Mark Pownall: I'd like to better understand what financial and legal matters have stopped the transition of GESB to a mutual structure.

Treasurer's office: First and foremost we will move prudently and never put members funds at risk.


MP: Was the government and/or all government agencies other than GESB ready for the transition?

Treasurer's office: No. GESB and the Department of Treasury and Finance have worked very hard at making the transition happen. Unfortunately, a number of financial and structural issues were unable to be resolved to the necessary extent to ensure the transition was in the interest of all members and the public interest more broadly.


MP: Was there any concern from the govt or treasury about the transition?

Treasurer's office: Yes


MP: Is this delay linked to a looming election?

Treasurer's office: It is in no way impacted by the electoral cycle but is based on independent advice to the Government.


MP: Has the govt or treasury had any representations from members, or their representatives (namely the unions) opposing the mutualisation or concerned about any aspects of it.

Treasurer's office: We have received correspondence from the CPSU.


MP: I wrote in March that there were concerns about surpluses of the Gold State Super fund being transferred over to the mutualised group (when Gold State was not going to be) ... has this been raised as a specific objection in terms of the amount of money involved?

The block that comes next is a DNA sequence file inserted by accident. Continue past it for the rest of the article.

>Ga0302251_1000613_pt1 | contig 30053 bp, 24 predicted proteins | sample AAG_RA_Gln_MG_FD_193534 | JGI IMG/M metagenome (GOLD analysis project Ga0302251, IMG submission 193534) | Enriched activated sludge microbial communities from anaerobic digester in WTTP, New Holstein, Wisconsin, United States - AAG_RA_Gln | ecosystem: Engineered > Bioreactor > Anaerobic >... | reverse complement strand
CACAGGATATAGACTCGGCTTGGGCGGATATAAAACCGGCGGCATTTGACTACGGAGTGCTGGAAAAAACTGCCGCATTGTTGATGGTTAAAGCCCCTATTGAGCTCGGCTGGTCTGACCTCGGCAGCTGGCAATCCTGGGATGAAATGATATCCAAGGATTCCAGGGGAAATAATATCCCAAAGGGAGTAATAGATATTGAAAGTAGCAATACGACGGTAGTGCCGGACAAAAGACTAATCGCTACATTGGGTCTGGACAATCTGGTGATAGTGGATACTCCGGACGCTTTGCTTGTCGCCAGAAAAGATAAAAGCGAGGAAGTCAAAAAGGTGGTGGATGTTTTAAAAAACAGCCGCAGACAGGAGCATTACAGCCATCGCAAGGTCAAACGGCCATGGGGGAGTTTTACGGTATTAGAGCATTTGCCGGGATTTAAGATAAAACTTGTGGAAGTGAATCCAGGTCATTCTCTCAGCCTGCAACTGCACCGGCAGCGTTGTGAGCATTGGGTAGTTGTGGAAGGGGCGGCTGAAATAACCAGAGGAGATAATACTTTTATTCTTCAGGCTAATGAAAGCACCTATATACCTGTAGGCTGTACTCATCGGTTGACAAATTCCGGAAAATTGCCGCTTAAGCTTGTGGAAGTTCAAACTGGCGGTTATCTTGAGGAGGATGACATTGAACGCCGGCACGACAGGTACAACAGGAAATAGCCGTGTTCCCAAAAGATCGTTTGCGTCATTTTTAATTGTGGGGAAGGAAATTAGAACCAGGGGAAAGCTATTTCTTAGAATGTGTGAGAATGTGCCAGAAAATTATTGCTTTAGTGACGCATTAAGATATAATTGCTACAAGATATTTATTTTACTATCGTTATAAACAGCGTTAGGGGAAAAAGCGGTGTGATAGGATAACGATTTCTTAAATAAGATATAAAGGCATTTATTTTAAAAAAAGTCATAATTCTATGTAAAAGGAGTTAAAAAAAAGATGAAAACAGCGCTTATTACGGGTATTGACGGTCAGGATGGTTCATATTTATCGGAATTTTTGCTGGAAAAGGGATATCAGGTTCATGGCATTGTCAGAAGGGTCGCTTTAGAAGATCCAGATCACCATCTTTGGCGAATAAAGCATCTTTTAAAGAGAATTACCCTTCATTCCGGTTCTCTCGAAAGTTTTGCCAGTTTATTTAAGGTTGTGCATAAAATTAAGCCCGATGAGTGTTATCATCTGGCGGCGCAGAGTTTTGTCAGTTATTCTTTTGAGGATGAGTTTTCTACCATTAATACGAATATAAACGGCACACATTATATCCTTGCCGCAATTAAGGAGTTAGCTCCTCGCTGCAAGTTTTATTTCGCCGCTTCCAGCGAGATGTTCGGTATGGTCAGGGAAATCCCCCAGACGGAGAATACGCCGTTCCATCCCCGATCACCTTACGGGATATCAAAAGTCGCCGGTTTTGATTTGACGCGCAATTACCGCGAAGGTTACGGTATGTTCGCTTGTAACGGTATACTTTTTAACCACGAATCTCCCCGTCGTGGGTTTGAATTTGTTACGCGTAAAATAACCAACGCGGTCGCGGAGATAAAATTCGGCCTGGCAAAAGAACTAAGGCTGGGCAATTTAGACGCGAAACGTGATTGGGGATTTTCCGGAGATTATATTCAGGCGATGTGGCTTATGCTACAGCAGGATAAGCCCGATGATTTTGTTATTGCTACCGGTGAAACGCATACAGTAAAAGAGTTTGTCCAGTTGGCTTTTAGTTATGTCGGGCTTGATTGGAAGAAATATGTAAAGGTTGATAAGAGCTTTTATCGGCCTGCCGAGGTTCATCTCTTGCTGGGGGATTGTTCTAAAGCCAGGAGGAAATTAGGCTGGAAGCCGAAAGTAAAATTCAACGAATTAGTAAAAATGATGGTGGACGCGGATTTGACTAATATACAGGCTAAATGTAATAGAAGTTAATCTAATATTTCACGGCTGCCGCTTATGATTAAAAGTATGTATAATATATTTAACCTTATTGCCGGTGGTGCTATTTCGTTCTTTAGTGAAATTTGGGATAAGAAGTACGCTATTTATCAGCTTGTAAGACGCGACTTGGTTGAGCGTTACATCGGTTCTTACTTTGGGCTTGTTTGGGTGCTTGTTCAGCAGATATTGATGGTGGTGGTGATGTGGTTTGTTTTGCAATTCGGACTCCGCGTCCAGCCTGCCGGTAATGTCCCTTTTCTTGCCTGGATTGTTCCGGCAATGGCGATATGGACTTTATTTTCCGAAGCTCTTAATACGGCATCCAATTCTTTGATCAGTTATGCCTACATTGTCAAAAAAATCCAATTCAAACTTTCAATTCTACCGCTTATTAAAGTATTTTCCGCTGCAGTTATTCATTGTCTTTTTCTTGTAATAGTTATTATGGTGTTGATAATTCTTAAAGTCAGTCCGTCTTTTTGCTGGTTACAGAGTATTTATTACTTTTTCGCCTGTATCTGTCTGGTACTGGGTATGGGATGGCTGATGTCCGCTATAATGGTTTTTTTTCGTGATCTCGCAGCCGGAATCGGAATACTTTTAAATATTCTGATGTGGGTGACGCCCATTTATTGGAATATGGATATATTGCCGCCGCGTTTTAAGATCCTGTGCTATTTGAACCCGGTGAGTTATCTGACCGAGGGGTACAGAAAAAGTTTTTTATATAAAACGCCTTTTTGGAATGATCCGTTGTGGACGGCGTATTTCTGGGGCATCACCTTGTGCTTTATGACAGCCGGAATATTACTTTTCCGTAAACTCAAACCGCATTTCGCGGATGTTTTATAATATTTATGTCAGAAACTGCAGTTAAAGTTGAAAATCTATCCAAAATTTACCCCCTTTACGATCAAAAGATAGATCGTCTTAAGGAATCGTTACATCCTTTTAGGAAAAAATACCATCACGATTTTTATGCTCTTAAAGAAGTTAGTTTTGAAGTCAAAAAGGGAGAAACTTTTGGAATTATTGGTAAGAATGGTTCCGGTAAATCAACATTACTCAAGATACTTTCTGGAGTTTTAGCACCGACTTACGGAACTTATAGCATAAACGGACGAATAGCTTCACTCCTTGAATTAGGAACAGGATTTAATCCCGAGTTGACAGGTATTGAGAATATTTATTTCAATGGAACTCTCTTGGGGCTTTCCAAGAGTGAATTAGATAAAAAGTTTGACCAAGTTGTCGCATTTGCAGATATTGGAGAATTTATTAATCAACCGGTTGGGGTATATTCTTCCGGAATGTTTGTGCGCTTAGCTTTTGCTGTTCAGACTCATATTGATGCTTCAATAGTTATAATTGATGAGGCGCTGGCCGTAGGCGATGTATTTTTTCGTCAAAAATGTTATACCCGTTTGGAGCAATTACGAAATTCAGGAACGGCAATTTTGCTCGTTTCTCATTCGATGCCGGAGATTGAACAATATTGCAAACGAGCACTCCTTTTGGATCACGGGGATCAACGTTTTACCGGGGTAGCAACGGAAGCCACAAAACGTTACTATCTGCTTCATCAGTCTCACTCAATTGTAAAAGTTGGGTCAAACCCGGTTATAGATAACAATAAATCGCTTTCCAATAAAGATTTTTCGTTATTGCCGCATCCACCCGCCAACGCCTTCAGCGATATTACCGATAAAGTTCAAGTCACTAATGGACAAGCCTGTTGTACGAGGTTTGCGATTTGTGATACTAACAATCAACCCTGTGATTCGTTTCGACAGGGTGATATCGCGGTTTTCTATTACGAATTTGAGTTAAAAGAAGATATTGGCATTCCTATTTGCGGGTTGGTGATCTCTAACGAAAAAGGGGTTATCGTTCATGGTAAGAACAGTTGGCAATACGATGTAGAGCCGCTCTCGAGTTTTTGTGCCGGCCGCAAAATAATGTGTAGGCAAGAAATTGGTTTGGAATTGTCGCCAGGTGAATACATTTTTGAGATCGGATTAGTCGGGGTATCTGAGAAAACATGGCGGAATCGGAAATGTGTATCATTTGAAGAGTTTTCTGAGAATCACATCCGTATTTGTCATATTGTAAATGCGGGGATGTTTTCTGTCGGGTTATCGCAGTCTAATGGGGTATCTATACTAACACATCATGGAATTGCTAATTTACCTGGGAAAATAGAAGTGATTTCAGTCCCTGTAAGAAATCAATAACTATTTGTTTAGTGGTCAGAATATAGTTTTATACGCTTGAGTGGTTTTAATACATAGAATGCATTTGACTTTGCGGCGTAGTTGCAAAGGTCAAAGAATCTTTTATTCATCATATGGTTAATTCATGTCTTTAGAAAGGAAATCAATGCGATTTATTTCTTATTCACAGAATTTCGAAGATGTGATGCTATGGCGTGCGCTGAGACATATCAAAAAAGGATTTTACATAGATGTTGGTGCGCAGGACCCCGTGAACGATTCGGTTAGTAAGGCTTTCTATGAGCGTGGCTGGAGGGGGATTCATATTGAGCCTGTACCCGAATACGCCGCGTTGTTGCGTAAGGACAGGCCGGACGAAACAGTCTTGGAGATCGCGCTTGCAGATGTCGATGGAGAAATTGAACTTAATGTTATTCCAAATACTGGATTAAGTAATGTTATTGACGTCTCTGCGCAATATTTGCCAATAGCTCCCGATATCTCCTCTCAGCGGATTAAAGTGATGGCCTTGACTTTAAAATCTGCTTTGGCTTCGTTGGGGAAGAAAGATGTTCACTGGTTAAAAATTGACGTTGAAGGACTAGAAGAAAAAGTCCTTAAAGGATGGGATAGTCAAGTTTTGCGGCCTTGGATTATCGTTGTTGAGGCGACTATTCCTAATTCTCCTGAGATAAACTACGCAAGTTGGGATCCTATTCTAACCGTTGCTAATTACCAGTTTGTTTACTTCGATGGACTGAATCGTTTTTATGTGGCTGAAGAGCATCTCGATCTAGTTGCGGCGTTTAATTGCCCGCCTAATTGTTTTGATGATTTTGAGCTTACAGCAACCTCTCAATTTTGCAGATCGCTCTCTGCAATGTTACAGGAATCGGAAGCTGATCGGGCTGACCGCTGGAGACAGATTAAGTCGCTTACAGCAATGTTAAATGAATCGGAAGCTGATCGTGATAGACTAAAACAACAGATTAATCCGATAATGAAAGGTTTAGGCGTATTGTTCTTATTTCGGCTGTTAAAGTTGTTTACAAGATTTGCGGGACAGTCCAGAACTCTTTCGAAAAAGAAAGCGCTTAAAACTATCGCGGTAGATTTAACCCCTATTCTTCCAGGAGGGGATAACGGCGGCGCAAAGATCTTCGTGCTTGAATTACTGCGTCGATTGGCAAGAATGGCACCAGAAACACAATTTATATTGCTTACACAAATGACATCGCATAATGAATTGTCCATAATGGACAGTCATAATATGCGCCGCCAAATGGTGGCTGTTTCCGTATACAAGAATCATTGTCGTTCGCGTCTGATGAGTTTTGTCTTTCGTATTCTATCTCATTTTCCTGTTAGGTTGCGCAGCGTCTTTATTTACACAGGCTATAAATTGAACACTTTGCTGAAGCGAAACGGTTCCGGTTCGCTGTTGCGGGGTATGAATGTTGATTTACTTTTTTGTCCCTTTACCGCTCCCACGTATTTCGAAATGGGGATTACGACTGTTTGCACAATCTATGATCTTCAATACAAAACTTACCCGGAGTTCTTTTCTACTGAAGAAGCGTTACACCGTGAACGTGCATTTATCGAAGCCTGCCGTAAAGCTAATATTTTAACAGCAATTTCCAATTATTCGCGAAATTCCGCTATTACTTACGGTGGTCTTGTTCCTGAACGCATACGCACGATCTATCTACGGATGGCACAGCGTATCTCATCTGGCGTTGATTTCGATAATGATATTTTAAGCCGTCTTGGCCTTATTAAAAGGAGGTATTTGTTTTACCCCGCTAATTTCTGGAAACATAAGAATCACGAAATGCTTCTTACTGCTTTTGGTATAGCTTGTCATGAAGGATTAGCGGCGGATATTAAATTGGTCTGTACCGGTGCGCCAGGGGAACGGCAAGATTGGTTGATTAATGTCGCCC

Treasurer's office: That was one of a number of issues that were unable to be satisfactorily resolved.


MP: Did Treasury or the govt make a decision to stop the transition on June 30 (or even this morning)?

Treasurer's office: The Under Treasurer advised the Treasurer on 30 June 2008 not to execute the legal documentation to effect the transition. The Treasurer accepted that advice.


The responses above were received at the last minute with a looming deadline on Tuesday. Numerous calls and emails have since remained unanswered, including the email below which was swiftly dispatched on Tuesday, July 1 just after receiving the responses published above.

Mark Pownall: "I'm now past deadline but for first thing tomorrow I'll ask the obvious - what other concerns were there?

Also, I have the size of the surplus where (part of) the concerns lie at $345m. Does that equate with the Treasurer's advice? If not what quantum are we talking about?

And ... what happens now?"

There has been no response to this via email or telephone that I am aware of.

Imagine if the privatisation of Alinta or the disaggregation of Western Power stopped on the eve of these momentous events?

Here we have the proposed emergence of a major new competitor in the national superannuation sector, overseeing the savings of a huge proportion of the WA population, and there is barely a whisper on what stopped that in its tracks at the last minute.

No-one is suggesting it was not a prudent decision to put the brakes on the mutualisation, but many people would like to know why.